Posted by S.E. Sinkhorn | Friday, January 14, 2011
Today's Tune: All I Want Is You
Okay, slightly-embarrassing confession time: I am an unadulterated Mean Girls fan. It may not be alterna-cool-edgy of me to admit that sometimes I enjoy pop culture, BUT I DO AND I DON'T CARE IF YOU JUDGE ME FOR IT. Ahem.
Nevertheless, I have paused to think about why I enjoy the film so much. The most obvious reason is because it's funny. Really funny. So many repeatable lines. I WANT MY PINK SHIRT BACK.
Delving a little deeper, I enjoy this movie because it both pokes fun at and revels in the Mean Girl stereotype. We all know this character. She's beautiful, she's popular, she's rich, and she is an epic bitch. But this movie goes beyond just making her into the villain, and the protagonist into the poor, sweet, nerdy outcast who destroys her and Stands Up For Unpopulars Everywhere. This movie flips roles. The Mean Girl becomes the victim of cruelty, and the Nice Girl becomes the thing she's supposed to hate. Mean Girls isn't really about "the good girl" and "the mean girl." It shows us the bullies as main characters. It shows us we're all capable of nastiness, and we're all capable of getting over it.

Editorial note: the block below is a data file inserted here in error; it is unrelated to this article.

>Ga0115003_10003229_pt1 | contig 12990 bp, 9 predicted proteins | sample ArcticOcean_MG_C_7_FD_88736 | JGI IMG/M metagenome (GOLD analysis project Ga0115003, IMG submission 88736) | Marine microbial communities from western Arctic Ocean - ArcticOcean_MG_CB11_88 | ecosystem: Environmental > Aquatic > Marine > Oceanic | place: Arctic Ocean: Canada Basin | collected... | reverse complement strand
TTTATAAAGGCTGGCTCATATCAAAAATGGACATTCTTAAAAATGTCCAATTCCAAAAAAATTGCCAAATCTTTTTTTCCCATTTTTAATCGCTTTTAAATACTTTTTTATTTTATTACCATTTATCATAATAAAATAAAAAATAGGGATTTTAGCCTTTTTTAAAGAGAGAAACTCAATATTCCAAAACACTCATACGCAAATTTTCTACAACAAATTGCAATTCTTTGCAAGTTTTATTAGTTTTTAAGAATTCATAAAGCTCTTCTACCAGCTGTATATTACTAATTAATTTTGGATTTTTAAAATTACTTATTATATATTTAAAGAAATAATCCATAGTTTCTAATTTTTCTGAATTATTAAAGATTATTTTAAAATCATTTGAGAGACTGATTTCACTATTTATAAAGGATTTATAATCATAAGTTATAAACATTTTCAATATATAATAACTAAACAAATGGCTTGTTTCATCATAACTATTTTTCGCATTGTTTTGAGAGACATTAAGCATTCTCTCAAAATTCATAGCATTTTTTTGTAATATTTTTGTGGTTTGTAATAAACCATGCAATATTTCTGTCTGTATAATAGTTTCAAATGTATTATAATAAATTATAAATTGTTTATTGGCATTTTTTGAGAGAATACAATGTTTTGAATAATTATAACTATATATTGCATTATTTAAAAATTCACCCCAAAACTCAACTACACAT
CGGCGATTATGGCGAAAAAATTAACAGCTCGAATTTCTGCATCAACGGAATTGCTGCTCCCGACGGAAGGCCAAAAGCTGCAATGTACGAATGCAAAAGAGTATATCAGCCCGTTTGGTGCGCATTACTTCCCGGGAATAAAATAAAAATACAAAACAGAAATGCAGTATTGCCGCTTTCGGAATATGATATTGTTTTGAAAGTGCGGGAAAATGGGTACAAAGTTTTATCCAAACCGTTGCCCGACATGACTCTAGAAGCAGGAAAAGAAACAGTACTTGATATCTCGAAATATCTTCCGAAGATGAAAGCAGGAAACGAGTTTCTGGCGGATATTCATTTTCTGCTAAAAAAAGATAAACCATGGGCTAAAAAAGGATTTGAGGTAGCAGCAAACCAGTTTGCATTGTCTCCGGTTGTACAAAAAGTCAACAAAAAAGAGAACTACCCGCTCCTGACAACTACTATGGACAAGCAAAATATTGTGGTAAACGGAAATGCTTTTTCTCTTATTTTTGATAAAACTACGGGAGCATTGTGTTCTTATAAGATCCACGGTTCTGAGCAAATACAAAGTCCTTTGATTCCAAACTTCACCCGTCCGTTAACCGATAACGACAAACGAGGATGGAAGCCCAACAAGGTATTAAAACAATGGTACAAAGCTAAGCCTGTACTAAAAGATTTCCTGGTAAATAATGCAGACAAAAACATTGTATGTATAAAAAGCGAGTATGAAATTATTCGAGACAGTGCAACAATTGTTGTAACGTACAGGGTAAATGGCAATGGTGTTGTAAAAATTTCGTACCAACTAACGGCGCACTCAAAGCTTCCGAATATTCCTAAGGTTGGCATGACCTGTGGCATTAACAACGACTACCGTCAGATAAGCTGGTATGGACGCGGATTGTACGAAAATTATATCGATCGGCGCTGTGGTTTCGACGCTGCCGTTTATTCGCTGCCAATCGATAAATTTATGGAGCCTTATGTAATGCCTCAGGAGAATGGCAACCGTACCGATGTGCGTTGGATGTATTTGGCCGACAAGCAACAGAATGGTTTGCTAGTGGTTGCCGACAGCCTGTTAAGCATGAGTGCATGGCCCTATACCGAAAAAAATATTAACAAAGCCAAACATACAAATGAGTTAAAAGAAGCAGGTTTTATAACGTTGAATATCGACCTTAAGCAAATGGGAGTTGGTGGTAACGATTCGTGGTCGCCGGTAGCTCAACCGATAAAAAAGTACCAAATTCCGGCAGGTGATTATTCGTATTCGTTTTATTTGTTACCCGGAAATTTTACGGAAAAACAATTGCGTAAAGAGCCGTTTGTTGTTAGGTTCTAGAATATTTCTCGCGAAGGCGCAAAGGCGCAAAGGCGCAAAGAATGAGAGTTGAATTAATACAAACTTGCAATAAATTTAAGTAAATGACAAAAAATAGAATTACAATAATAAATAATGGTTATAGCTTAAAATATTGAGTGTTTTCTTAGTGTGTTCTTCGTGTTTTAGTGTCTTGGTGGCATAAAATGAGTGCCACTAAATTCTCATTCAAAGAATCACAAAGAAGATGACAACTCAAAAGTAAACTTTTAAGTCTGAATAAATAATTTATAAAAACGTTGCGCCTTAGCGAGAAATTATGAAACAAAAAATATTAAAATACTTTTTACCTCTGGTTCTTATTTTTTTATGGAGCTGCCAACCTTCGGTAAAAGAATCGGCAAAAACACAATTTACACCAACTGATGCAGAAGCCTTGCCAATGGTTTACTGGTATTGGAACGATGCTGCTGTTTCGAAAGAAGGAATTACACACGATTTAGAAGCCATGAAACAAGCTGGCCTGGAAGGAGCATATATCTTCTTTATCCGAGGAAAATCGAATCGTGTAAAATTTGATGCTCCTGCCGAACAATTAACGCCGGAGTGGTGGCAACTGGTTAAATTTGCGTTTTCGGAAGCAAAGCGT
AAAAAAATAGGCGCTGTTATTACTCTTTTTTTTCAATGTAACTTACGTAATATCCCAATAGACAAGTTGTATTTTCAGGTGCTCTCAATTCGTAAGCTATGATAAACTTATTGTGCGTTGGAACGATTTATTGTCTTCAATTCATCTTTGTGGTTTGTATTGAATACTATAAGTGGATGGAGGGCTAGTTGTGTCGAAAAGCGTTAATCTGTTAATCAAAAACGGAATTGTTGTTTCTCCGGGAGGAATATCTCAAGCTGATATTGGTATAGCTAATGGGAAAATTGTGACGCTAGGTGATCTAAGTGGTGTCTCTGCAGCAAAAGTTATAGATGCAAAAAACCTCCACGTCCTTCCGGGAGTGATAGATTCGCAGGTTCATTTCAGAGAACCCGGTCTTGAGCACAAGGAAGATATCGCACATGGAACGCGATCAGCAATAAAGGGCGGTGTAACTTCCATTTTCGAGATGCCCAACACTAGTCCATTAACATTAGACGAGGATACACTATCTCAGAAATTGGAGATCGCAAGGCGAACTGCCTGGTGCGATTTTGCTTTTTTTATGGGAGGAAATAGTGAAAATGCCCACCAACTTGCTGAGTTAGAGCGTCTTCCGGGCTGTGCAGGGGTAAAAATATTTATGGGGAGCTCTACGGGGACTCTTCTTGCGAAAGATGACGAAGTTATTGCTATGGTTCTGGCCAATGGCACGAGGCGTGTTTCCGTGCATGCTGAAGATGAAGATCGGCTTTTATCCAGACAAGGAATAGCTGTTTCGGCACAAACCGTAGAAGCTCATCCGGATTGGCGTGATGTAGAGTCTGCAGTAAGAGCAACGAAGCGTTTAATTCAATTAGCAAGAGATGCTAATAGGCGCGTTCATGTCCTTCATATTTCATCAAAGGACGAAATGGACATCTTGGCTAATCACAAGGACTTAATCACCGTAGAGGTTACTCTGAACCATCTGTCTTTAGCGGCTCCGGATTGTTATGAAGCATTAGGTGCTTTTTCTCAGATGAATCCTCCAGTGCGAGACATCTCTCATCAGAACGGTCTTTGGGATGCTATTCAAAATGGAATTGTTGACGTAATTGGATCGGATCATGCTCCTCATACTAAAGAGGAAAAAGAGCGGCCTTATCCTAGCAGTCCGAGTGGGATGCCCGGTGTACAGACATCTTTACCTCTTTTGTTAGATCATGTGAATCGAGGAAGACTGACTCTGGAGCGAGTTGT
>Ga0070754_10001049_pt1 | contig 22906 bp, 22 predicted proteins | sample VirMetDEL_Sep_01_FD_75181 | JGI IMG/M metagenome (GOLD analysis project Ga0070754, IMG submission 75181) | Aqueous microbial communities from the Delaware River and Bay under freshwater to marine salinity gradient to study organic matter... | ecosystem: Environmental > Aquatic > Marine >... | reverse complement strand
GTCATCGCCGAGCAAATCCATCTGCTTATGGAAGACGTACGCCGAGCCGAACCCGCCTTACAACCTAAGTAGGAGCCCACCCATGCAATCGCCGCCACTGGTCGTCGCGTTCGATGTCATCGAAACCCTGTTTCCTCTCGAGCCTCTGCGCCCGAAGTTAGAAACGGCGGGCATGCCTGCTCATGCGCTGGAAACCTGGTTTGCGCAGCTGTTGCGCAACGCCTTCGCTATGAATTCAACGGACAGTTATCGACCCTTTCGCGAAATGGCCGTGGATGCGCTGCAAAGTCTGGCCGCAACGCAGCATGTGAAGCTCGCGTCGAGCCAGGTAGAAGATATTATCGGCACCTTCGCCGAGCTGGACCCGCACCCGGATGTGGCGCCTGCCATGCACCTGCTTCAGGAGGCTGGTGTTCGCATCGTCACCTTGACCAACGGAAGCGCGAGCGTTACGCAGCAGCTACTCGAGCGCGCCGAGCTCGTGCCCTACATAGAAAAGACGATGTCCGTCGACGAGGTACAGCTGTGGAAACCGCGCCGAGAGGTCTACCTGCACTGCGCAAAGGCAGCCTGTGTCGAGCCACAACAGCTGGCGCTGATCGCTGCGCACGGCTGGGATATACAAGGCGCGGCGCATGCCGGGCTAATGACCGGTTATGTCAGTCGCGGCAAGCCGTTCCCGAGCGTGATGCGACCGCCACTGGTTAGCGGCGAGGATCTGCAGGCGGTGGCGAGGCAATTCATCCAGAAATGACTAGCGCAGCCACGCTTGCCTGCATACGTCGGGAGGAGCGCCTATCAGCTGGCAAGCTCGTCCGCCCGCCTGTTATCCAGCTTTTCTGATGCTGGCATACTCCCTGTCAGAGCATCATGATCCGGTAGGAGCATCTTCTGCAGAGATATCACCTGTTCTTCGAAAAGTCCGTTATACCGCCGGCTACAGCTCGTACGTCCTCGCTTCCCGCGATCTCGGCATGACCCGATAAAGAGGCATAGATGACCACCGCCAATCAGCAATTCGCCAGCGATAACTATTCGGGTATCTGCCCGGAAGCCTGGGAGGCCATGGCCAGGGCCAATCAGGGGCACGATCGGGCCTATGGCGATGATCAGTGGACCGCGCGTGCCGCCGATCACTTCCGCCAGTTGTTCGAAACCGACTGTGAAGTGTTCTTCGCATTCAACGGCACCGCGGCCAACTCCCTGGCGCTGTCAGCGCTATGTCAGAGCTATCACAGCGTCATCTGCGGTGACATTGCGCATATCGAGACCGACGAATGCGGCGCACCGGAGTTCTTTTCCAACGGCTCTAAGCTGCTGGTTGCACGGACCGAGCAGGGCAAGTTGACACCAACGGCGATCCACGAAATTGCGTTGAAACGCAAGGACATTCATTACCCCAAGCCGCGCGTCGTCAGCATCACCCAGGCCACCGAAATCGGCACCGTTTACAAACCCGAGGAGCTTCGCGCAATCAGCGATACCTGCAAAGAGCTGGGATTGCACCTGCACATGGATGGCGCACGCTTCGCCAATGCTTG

The Mean Girl is a stock character in YA fiction. She's the character we toss into the mix to make our protagonist look better by comparison, to cause instant tension, and to give our readers someone to hate. There's rarely ever a good reason for her to act like such a raging hosebeast; she just does. She's overused. She's boring. She's flat. And she deserves better.
If we decide to use a Mean Girl in our fiction, we have to ask ourselves one question: why. Why is she mean? What is her motivation? Human beings don't exist in the black or the white. Even the biggest jerk you knew in school had more going on in the background than met the eye. And please, please, let's find a reason other than "she's mean because she's sooooooo jealous of the pretty, smart protagonist." So overdone.
This is part of fleshing out our characters. It's not enough to have a three-dimensional protagonist if the other characters only serve as props. Why is your mean girl mean? If you want to create a truly memorable character, create a bully that people can actually sympathize with. That's powerful writing.